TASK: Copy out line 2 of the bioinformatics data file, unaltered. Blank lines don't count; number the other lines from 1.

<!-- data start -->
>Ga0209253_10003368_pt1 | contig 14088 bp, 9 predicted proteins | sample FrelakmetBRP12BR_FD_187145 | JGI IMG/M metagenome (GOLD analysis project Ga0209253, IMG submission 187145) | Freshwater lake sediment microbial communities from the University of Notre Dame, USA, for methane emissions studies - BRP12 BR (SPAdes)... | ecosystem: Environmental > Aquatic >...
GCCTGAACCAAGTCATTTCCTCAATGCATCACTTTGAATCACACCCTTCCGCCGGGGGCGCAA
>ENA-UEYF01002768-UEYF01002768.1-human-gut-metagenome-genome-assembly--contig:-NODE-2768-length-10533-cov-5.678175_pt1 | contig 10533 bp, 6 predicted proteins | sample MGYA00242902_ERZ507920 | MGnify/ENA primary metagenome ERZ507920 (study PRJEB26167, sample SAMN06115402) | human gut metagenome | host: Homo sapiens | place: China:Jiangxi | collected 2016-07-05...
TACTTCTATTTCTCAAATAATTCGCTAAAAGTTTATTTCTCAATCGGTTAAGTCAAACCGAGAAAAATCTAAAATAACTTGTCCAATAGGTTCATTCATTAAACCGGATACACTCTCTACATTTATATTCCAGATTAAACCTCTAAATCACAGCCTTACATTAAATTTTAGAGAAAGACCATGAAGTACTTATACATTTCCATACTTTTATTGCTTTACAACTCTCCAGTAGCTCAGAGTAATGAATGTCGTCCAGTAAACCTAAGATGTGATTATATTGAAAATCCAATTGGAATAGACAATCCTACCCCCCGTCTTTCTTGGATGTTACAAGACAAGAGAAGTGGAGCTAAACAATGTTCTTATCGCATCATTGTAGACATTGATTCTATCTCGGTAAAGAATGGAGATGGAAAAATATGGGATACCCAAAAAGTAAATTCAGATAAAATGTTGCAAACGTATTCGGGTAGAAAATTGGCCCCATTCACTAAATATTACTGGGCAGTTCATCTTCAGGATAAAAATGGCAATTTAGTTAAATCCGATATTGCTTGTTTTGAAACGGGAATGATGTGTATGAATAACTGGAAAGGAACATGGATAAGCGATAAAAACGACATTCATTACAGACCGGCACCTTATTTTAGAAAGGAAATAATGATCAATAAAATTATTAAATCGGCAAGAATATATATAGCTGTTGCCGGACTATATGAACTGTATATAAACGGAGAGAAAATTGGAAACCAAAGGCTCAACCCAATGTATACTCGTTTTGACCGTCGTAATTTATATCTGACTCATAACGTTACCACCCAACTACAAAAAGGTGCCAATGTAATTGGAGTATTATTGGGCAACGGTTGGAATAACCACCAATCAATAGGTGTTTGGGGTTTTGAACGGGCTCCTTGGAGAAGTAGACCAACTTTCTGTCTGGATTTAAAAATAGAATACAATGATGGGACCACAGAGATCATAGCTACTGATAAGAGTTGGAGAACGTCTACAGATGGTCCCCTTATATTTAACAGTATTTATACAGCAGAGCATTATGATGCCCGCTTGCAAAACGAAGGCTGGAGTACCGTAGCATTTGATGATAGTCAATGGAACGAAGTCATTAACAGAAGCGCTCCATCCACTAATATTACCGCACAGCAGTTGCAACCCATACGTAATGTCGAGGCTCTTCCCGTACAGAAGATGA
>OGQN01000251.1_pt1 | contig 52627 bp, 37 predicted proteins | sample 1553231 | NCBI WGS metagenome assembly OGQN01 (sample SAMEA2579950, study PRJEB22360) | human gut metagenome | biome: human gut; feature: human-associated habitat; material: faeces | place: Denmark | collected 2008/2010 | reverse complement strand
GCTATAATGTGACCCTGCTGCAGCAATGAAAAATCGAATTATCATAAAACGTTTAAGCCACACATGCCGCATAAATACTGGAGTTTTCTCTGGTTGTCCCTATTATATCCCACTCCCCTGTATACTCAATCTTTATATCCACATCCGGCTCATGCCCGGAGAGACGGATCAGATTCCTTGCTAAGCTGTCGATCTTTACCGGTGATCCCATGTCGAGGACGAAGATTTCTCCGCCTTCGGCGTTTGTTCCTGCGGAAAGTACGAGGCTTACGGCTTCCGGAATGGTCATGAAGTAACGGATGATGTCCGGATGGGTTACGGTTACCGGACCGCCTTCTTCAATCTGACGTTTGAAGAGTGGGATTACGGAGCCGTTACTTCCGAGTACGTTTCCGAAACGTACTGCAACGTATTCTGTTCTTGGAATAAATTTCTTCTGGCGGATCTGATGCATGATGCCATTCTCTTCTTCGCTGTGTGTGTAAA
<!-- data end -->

GCCTGAACCAAGTCATTTCCTCAATGCATCACTTTGAATCACACCCTTCCGCCGGGGGCGCAA